New research shows that excess weight increases the risk that a benign blood disorder will progress into multiple myeloma, a cancer of the blood.
The study, by a team at Washington University School of Medicine in St. Louis, is published Nov. 18 in the Journal of the National Cancer Institute.
Being overweight or obese has been known to increase the risk of multiple myeloma, a cancer of the plasma cells in the blood and bone marrow that develops more often after age 60.
Multiple myeloma is preceded by a blood disorder called monoclonal gammopathy of undetermined significance (MGUS) in which abnormal plasma cells produce many copies of an antibody protein. This precancerous condition does not cause symptoms and often goes undiagnosed.
“But our findings show that obesity can now be defined as a risk factor for developing multiple myeloma through this condition,” said the study’s first author, Su-Hsin Chang, PhD, an assistant professor of surgery in the Division of Public Health Sciences at Washington University.
“For patients diagnosed with MGUS, maintaining a healthy weight may be a way to prevent the progression to multiple myeloma, if further confirmed by clinical trials.”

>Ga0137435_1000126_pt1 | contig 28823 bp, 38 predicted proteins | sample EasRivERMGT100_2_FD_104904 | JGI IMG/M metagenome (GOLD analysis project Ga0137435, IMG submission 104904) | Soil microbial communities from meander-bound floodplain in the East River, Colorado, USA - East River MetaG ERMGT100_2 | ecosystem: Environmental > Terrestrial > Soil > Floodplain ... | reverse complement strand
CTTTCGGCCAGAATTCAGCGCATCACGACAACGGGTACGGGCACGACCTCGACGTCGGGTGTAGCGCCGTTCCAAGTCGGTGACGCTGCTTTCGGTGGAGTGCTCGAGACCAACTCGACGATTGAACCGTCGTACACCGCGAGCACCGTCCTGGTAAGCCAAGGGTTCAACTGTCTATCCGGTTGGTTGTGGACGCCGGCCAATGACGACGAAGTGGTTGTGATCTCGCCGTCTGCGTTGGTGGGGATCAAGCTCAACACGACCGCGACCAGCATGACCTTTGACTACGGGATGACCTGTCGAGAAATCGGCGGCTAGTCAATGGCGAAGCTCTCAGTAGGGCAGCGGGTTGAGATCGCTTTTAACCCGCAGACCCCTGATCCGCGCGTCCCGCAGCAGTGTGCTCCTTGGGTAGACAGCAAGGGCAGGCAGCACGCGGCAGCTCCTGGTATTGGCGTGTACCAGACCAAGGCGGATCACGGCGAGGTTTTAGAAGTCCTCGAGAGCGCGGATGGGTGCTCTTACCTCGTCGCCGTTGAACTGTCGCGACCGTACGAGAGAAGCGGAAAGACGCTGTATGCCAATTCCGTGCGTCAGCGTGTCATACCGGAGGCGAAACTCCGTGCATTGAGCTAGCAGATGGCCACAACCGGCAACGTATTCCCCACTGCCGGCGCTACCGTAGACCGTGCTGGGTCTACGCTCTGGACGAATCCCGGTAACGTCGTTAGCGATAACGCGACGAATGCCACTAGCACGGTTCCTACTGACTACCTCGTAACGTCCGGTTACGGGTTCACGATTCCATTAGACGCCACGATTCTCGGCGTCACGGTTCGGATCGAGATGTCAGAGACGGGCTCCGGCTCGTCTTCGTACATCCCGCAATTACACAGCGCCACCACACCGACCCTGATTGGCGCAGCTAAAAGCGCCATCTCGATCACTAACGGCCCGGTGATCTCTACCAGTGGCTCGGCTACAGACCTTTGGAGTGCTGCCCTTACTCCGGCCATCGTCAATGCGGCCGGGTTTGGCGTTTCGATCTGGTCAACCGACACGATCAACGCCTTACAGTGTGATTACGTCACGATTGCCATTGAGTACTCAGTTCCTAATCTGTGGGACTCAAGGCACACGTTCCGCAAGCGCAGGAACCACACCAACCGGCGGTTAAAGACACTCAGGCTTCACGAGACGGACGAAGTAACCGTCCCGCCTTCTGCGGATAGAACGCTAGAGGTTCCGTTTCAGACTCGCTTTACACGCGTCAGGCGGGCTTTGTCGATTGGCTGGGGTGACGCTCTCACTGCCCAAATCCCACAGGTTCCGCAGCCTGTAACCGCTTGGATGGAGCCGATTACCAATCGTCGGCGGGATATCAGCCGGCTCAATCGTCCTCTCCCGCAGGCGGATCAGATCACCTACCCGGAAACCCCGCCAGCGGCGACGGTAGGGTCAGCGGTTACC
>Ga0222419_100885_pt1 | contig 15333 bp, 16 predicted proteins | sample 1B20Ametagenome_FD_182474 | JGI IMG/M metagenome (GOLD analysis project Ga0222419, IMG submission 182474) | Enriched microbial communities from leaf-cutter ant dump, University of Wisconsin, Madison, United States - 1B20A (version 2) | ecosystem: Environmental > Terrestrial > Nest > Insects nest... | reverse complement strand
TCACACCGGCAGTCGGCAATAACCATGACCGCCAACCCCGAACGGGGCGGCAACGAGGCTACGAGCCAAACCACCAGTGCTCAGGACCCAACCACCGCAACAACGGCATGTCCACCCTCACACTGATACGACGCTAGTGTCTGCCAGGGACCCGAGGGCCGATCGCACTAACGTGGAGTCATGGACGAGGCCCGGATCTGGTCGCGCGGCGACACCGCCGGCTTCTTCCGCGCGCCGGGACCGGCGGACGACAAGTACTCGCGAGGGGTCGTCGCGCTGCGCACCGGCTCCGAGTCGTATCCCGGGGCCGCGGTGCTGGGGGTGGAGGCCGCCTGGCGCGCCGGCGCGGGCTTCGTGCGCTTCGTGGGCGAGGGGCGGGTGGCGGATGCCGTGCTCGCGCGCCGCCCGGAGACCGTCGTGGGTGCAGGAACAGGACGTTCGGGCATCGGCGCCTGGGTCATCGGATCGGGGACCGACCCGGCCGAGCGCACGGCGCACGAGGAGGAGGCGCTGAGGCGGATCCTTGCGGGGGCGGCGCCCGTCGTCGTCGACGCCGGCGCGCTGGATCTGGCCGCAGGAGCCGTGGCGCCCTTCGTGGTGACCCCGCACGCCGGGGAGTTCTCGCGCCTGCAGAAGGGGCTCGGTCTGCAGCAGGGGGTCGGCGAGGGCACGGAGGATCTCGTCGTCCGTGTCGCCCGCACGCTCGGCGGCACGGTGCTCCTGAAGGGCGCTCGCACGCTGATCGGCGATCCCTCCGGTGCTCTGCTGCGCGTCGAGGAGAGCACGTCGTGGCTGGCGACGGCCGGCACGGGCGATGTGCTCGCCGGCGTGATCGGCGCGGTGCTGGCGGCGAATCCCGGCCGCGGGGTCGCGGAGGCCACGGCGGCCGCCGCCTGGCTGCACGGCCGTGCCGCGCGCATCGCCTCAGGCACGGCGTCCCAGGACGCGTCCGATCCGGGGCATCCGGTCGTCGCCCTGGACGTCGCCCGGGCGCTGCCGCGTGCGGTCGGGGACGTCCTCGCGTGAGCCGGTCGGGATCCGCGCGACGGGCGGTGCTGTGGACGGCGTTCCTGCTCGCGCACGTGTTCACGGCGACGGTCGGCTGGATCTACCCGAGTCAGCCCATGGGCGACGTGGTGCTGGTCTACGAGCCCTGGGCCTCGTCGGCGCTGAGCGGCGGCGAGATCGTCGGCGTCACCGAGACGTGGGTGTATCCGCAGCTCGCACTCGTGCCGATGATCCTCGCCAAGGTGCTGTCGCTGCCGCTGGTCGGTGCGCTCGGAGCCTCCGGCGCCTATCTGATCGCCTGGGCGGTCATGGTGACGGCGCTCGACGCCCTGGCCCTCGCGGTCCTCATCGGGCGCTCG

The researchers analyzed data from a U.S. Department of Veterans Affairs database, identifying 7,878 patients, predominately men, diagnosed with MGUS from October 1999 through December 2009.
Among these patients, 39.8 percent were overweight and 33.8 percent were obese. The researchers then tracked whether the patients developed multiple myeloma. They found that 4.6 percent of overweight patients (followed for a median of 5.75 years) and 4.3 percent of obese patients (followed for a median of 5.9 years) developed multiple myeloma, compared with 3.5 percent of people at normal weight (followed for a median of 5.2 years) – a difference that is statistically significant.
Overweight and obese MGUS patients had a 55 percent and 98 percent higher risk of progression to multiple myeloma, respectively, than normal-weight MGUS patients.
African-American men also were more likely than their Caucasian counterparts to experience a progression from MGUS to multiple myeloma.
MGUS is caused by elevated levels of an antibody protein, known as M protein, that is found in 3 percent of people over age 50. By itself, MGUS is difficult to diagnose and often does not warrant treatment.
“The diagnosis is usually by accident, often driven by tests performed for the diagnosis or management of other conditions,” Chang said. “Although our study does not directly suggest screening for MGUS, regular check-ups can help physicians monitor whether MGUS is progressing to other disorders, including multiple myeloma.”
Multiple myeloma is the third most common type of blood cancer. An estimated 30,330 new cases of the cancer will be diagnosed in 2016, and 12,650 deaths will be attributed to the disease, according to the American Cancer Society.
“Based on our finding that being overweight or obese is a risk factor for multiple myeloma in MGUS patients, and since extra weight is a modifiable risk factor, we hope that our results will encourage intervention strategies to prevent the progression of this condition to multiple myeloma as soon as MGUS is diagnosed,” Chang said.